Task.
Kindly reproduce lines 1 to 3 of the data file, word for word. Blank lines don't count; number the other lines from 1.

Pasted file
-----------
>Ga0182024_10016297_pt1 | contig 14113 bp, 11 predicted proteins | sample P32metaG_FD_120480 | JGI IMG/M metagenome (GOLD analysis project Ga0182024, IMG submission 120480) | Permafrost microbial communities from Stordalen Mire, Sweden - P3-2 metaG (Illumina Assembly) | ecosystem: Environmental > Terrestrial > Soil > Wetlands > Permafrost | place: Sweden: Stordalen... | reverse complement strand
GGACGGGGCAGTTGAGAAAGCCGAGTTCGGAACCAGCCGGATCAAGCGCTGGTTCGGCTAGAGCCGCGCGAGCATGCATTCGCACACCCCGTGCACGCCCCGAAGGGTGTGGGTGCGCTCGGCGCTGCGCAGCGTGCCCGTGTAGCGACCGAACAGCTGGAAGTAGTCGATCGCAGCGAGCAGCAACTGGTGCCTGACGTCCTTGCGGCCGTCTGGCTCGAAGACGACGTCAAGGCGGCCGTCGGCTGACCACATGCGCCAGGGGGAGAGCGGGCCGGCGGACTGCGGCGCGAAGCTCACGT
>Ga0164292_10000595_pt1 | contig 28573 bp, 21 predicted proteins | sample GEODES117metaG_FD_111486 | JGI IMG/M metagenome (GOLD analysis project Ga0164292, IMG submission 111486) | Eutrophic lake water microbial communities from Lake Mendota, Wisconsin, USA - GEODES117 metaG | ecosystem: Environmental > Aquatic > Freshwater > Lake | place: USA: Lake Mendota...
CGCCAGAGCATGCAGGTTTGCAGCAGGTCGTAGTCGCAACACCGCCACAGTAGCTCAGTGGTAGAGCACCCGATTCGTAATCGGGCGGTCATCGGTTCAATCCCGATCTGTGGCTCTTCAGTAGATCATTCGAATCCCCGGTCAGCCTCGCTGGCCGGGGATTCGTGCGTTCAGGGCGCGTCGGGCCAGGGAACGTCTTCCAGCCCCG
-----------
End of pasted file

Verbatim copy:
>Ga0182024_10016297_pt1 | contig 14113 bp, 11 predicted proteins | sample P32metaG_FD_120480 | JGI IMG/M metagenome (GOLD analysis project Ga0182024, IMG submission 120480) | Permafrost microbial communities from Stordalen Mire, Sweden - P3-2 metaG (Illumina Assembly) | ecosystem: Environmental > Terrestrial > Soil > Wetlands > Permafrost | place: Sweden: Stordalen... | reverse complement strand
GGACGGGGCAGTTGAGAAAGCCGAGTTCGGAACCAGCCGGATCAAGCGCTGGTTCGGCTAGAGCCGCGCGAGCATGCATTCGCACACCCCGTGCACGCCCCGAAGGGTGTGGGTGCGCTCGGCGCTGCGCAGCGTGCCCGTGTAGCGACCGAACAGCTGGAAGTAGTCGATCGCAGCGAGCAGCAACTGGTGCCTGACGTCCTTGCGGCCGTCTGGCTCGAAGACGACGTCAAGGCGGCCGTCGGCTGACCACATGCGCCAGGGGGAGAGCGGGCCGGCGGACTGCGGCGCGAAGCTCACGT
>Ga0164292_10000595_pt1 | contig 28573 bp, 21 predicted proteins | sample GEODES117metaG_FD_111486 | JGI IMG/M metagenome (GOLD analysis project Ga0164292, IMG submission 111486) | Eutrophic lake water microbial communities from Lake Mendota, Wisconsin, USA - GEODES117 metaG | ecosystem: Environmental > Aquatic > Freshwater > Lake | place: USA: Lake Mendota...